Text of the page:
By Martha Kerr
NEW YORK (Reuters Health) - Dementia in patients who are
younger than 45 years of age is often caused by
degenerative, metabolic or autoimmune diseases, Dr.
Brendan Kelley, of the Mayo Clinic in Rochester,
Minnesota, told attendees at the 60th annual meeting of
the American Academy of Neurology, being held this week
Kelley and colleagues searched the Mayo Clinic
database for patients who began to develop dementia
between 17 and 45 years that was not related to trauma,
brain infections or mental retardation. They identified
235 such patients receiving care between 1996 and 2006.
The average age at dementia onset was 34.7 years.
Neurodegenerative causes accounted for dementia in
29.8 percent of the group, frontotemporal dementia
occurred in 13.2 percent and Alzheimer's disease was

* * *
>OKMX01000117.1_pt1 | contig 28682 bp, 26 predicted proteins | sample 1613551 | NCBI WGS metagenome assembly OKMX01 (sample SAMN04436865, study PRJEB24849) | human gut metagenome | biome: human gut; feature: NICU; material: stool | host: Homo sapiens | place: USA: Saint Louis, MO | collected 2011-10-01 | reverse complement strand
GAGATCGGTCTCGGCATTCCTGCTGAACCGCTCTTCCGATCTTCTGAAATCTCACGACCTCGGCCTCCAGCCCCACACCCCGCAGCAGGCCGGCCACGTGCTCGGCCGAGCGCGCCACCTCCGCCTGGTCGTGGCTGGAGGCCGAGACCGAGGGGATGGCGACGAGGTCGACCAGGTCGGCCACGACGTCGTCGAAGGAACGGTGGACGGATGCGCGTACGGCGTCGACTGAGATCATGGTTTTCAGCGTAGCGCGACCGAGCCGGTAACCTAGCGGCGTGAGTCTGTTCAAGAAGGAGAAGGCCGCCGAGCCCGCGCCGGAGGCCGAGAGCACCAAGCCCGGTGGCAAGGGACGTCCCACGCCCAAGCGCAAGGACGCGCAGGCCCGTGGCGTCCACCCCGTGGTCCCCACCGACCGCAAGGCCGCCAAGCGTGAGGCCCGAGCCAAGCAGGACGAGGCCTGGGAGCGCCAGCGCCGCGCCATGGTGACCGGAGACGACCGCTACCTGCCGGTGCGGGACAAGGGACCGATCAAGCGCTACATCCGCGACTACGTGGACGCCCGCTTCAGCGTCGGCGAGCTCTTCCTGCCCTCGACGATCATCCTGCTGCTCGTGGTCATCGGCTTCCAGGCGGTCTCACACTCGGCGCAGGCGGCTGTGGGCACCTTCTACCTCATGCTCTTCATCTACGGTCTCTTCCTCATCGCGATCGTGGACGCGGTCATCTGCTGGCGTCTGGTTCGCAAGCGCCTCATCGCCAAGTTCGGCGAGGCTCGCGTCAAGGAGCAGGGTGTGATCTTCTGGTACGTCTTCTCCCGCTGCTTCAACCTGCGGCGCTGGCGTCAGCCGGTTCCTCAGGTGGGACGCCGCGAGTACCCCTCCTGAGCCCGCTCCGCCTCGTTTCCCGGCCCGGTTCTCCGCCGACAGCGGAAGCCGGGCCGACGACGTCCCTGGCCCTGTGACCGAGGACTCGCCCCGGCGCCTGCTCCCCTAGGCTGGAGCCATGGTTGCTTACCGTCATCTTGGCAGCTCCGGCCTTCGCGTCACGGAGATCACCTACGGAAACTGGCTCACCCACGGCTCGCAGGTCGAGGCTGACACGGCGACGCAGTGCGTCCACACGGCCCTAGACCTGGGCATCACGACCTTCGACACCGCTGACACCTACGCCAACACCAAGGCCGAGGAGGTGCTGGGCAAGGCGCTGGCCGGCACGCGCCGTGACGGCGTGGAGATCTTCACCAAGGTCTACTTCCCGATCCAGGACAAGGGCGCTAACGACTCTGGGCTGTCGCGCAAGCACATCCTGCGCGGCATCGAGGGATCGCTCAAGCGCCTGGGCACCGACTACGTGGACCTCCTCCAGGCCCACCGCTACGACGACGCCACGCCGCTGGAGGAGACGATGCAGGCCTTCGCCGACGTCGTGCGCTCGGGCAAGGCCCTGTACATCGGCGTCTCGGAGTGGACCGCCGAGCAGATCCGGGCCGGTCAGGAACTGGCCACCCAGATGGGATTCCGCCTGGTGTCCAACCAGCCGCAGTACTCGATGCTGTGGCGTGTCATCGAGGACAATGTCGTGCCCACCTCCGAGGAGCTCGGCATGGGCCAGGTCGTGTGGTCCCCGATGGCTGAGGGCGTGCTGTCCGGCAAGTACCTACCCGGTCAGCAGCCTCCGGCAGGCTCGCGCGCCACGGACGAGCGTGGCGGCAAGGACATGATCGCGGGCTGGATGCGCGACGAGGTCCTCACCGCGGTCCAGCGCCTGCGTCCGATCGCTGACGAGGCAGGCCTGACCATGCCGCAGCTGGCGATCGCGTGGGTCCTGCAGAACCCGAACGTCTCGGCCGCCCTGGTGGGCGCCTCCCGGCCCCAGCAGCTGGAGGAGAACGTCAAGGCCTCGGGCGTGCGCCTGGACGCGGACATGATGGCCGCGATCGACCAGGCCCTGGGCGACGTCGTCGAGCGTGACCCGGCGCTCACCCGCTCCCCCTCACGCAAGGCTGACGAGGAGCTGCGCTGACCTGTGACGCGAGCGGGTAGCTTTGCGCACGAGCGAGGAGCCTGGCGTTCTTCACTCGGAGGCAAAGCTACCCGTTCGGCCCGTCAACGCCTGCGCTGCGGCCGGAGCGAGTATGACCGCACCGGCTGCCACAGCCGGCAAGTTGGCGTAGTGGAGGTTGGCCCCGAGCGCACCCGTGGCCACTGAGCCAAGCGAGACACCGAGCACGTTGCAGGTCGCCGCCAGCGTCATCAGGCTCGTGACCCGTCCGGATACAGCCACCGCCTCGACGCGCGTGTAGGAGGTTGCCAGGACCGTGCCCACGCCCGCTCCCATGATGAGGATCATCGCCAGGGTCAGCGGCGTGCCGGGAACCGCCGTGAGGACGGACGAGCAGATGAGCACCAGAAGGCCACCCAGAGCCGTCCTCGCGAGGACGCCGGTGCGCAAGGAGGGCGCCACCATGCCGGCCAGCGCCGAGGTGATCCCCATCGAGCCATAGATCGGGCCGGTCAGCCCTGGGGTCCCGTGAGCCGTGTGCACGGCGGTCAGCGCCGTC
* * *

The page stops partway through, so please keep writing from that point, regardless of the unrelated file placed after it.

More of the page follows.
seen in less than 1 percent," data presented by Kelley
Autoimmune-inflammatory causes, including multiple
sclerosis, accounted for 21.2 percent. Inborn errors of
metabolism were identified in 10.6 percent.
At the last evaluation, the cause of dementia was
still unknown in 44 patients (18.7 percent) despite
exhaustive evaluations, Kelley reported.
Inborn errors of metabolism were more common in
individuals with symptoms appearing before age 30.
Neurodegenerative causes were more common in dementias
occurring after age 35.
"Some of the important causes, such as lupus,
metabolic disorders, Huntington chorea, among others,
can occur in very young children," Kelley told Reuters
Health. "Only 4 of the 235 cases in our series resembled
Alzheimer's type dementia."
"It is important to increase awareness that dementia
can and does occur in young patients," Kelley continued.
"This is important for social services and other
aid-giving organizations to know."
"Symptoms in younger patients
have more of a neuropsychiatric
focus, with a lot of psychiatric
features," he said. These
patients can be misdiagnosed
with psychiatric disorders, such
The causes of young-onset
dementia are more often
hereditary or genetic than they
are in older patients with
"We are now looking to
determine which clinical
features are more
features to focus on," Kelley
said. "This is a single disorder
with multiple underlying causes.
Treating the causes may correct
to some extent the disorder."